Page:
I get a lot of spam, the vast majority unimaginative stuff that sees the trash as fast as I can tap “delete.” Yet occasionally something unsolicited, unwanted, perhaps even unlawful will get my attention. Over the past several months, a few email messages landed in my inbox that I would like to nominate to the fraudulent email hall of fame. Those behind the messages were quite smart and creative. In fact, if fraud had been my calling, they might have given me ideas about how to fool many an unsuspecting soul. Here are three of them:
- My ISP, EarthLink, sent me an email last week informing me my account had been suspended. The short message said: “EarthLink.com Account Management regrets to inform you that your EarthLink.com account has been suspended due to credit card verification problems.” It went on to ask me to “Please take a moment to verify my current credit card information at www.earthlink.com.” The email was signed “Trully yours, Earthlink.com Account Management.”
- On May 24 I received an email from email@example.com. The subject said “Verified by Visa.” This one encouraged me to “Protect your Visa card online with a personal password.” It had a Visa logo on the top and some interesting official-looking screenshots of keywords being entered to protect online purchases. It also had several “Verified by Visa” logos that made it look very reassuring. On the bottom was a form (right in the email) that asked me to submit my name, billing address, billing Zip Code, credit or check card number, and its expiration date (MM/YY) and ATM PIN to participate in this fraud protection program.
- On April 25, PayPal had sent me a similar message. This one was from firstname.lastname@example.org and was sent to let me know me that unless I verified my information in the form (in the email) my inactive account would be deactivated. It asked for name, address, account number, credit card number, PIN, and more.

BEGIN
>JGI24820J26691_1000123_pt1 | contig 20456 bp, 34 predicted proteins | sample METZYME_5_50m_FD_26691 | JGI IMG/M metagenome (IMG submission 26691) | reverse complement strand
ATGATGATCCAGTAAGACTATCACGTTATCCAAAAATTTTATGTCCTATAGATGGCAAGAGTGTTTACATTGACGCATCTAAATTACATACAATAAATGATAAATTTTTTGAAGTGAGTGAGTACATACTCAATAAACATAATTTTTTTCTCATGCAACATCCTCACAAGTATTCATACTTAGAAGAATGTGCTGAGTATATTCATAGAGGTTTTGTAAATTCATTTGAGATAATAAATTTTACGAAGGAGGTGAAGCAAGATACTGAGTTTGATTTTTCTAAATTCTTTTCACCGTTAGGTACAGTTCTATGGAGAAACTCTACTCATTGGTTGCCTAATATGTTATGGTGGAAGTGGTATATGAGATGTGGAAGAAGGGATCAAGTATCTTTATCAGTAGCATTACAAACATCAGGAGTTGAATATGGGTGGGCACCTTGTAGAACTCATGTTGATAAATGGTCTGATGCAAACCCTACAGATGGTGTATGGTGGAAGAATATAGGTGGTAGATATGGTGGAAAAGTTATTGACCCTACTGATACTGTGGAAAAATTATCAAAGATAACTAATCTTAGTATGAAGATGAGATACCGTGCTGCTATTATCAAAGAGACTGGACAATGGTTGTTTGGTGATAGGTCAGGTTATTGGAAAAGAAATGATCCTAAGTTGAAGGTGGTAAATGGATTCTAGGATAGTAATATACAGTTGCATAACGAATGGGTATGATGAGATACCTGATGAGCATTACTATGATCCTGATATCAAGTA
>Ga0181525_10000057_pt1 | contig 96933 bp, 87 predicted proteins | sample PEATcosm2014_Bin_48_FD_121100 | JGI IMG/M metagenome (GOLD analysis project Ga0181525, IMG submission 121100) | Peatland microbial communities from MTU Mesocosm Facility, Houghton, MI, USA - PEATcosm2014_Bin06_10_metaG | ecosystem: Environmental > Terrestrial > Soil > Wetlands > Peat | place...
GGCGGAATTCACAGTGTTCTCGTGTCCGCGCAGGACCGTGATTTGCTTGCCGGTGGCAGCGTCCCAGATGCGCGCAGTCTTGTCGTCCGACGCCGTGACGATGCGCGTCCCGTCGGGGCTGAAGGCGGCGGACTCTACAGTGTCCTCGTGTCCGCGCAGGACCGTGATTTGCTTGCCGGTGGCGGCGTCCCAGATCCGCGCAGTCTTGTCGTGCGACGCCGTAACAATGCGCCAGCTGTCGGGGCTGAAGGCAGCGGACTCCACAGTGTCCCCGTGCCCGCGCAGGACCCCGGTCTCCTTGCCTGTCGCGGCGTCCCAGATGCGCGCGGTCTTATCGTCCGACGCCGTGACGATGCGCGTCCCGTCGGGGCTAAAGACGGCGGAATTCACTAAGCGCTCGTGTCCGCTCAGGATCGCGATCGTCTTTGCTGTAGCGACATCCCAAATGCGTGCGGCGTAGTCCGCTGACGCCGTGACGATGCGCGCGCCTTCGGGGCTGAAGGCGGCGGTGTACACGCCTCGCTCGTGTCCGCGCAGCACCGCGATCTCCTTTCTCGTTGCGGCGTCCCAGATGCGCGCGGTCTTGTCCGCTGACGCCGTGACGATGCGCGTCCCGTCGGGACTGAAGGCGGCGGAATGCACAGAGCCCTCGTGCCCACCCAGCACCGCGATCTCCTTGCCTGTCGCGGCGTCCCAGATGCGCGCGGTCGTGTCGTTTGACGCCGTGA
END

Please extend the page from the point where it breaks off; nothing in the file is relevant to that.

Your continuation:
What did the email messages above have in common? They were clever, well-executed fraudulent attempts at stealing my personal and credit card information.
EarthLink runs from EarthLink.net (not .com). At press time, EarthLink.com looks identical to EarthLink.net. Yet, according to the real EarthLink, it’s a complete hoax, an illegal copy of the EarthLink site set up to help steal information from unsuspecting victims. The email seems to feed the information to Korea (.kr). The salutation at the end, “Trully yours,” was a bit of a giveaway and might cause the recipient to become suspicious. Then again, do people read their email that carefully these days?
To make matters worse, I forwarded the spoof email to the company’s abuse desk. I received an immediate and predictable autoresponse telling me there was not enough information in the message to determine whether it was spam. The message then proceeded to tell me EarthLink had probably already received complaints about this message (assuming it was just regular spam). At the bottom, there was another address to which I could forward my message to have a human being take a look.
A human responded the next day, saying, yes, this was a hoax. In fact, two days after receiving the original, I received a message — ostensibly from Garry Betty, EarthLink CEO — warning all EarthLink subscribers about the hoax and pointing at some useful resources.